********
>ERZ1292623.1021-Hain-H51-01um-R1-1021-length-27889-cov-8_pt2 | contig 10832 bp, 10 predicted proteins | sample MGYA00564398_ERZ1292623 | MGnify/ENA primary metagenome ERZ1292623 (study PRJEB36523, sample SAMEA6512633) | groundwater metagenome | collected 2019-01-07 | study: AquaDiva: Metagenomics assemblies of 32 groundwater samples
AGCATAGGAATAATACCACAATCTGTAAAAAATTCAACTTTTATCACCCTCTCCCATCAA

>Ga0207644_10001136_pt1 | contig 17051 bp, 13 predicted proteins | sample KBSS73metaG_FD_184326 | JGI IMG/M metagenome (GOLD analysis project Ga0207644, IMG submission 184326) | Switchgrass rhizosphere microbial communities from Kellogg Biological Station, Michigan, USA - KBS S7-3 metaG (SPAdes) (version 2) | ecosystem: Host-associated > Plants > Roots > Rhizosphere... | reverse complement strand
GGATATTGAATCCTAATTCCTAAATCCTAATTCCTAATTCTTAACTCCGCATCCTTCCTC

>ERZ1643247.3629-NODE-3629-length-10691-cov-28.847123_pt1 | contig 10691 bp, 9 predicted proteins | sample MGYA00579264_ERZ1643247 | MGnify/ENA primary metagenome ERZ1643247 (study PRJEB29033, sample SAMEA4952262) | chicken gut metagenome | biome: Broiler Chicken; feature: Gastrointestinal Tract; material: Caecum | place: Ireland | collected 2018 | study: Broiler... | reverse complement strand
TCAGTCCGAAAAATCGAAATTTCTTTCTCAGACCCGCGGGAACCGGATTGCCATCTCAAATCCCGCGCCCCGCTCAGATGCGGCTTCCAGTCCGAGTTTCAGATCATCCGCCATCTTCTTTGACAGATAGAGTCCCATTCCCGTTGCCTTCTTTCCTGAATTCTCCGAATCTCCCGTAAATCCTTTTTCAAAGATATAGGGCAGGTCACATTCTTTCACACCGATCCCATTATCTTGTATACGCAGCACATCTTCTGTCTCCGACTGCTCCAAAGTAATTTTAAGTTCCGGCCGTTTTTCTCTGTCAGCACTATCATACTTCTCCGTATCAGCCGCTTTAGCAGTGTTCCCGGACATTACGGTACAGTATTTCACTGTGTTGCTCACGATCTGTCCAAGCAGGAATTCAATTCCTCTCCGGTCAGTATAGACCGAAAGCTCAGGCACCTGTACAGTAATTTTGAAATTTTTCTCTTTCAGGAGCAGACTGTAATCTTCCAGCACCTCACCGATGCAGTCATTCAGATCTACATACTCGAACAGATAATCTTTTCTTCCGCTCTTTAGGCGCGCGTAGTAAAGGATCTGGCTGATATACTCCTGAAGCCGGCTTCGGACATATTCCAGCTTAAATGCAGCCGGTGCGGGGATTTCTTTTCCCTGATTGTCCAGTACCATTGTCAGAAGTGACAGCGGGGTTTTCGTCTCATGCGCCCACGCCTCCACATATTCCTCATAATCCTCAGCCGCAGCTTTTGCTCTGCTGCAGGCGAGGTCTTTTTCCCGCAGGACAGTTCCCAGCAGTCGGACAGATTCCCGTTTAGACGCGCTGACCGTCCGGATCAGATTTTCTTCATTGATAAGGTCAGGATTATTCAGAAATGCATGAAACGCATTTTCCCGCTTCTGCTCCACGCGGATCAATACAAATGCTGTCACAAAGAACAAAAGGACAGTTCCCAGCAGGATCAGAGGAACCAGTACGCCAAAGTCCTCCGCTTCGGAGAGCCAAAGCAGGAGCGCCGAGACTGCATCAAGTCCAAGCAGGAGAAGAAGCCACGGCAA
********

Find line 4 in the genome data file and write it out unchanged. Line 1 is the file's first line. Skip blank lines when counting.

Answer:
GGATATTGAATCCTAATTCCTAAATCCTAATTCCTAATTCTTAACTCCGCATCCTTCCTC